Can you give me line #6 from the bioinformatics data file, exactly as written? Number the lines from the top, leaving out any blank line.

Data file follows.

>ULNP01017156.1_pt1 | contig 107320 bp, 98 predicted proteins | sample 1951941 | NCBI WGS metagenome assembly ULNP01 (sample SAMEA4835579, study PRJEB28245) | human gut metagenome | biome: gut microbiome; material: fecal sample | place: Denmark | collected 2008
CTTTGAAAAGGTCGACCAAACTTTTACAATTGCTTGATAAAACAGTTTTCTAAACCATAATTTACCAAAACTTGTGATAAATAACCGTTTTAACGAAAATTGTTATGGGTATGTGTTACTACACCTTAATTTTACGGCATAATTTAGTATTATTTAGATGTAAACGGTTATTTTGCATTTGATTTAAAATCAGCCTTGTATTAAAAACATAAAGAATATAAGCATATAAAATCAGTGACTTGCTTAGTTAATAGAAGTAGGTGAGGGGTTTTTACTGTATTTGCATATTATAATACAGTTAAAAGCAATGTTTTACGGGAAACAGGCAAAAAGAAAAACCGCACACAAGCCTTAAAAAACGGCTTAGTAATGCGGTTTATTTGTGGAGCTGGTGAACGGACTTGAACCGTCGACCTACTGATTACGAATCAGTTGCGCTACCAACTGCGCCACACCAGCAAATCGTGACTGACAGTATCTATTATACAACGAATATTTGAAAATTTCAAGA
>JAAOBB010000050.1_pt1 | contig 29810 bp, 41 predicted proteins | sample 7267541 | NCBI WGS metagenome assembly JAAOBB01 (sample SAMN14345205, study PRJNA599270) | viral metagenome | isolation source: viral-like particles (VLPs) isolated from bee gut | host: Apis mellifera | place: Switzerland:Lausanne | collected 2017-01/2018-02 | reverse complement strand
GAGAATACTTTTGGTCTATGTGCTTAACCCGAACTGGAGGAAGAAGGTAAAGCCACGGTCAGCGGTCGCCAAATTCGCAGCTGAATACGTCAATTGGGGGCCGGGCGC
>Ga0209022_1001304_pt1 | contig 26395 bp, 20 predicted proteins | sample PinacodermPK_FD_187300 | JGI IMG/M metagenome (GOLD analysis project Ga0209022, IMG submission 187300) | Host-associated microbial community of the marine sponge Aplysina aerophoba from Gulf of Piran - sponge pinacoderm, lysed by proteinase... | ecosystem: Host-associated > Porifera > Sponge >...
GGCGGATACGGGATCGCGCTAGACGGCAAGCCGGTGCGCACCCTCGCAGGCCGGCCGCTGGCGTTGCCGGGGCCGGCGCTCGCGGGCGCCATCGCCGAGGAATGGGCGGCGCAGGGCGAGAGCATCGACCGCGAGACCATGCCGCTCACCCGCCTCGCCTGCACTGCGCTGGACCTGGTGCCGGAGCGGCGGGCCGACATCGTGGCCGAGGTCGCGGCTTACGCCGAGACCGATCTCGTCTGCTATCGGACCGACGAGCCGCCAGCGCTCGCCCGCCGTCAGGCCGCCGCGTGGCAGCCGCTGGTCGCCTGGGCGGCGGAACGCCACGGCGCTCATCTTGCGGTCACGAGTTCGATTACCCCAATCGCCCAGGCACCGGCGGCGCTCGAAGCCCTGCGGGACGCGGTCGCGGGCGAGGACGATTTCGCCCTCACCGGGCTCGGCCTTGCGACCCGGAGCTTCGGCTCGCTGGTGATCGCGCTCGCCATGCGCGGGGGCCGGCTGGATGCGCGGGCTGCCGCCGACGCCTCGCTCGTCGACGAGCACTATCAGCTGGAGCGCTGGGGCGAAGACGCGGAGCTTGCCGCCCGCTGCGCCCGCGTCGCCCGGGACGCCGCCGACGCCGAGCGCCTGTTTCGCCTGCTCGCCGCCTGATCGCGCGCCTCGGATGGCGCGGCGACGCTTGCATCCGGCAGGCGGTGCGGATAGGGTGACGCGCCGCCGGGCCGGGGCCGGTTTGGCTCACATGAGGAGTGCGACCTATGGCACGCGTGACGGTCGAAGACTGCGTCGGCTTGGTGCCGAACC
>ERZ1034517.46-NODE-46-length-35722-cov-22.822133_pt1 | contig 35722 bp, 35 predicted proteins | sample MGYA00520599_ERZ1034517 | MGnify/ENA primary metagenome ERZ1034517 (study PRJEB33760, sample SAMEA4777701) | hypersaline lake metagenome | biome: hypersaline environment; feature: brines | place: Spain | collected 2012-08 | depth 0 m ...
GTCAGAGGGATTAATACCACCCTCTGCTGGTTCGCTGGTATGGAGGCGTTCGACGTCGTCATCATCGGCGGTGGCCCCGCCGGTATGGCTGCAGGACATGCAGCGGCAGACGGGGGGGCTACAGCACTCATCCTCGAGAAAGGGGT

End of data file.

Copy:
GGCGGATACGGGATCGCGCTAGACGGCAAGCCGGTGCGCACCCTCGCAGGCCGGCCGCTGGCGTTGCCGGGGCCGGCGCTCGCGGGCGCCATCGCCGAGGAATGGGCGGCGCAGGGCGAGAGCATCGACCGCGAGACCATGCCGCTCACCCGCCTCGCCTGCACTGCGCTGGACCTGGTGCCGGAGCGGCGGGCCGACATCGTGGCCGAGGTCGCGGCTTACGCCGAGACCGATCTCGTCTGCTATCGGACCGACGAGCCGCCAGCGCTCGCCCGCCGTCAGGCCGCCGCGTGGCAGCCGCTGGTCGCCTGGGCGGCGGAACGCCACGGCGCTCATCTTGCGGTCACGAGTTCGATTACCCCAATCGCCCAGGCACCGGCGGCGCTCGAAGCCCTGCGGGACGCGGTCGCGGGCGAGGACGATTTCGCCCTCACCGGGCTCGGCCTTGCGACCCGGAGCTTCGGCTCGCTGGTGATCGCGCTCGCCATGCGCGGGGGCCGGCTGGATGCGCGGGCTGCCGCCGACGCCTCGCTCGTCGACGAGCACTATCAGCTGGAGCGCTGGGGCGAAGACGCGGAGCTTGCCGCCCGCTGCGCCCGCGTCGCCCGGGACGCCGCCGACGCCGAGCGCCTGTTTCGCCTGCTCGCCGCCTGATCGCGCGCCTCGGATGGCGCGGCGACGCTTGCATCCGGCAGGCGGTGCGGATAGGGTGACGCGCCGCCGGGCCGGGGCCGGTTTGGCTCACATGAGGAGTGCGACCTATGGCACGCGTGACGGTCGAAGACTGCGTCGGCTTGGTGCCGAACC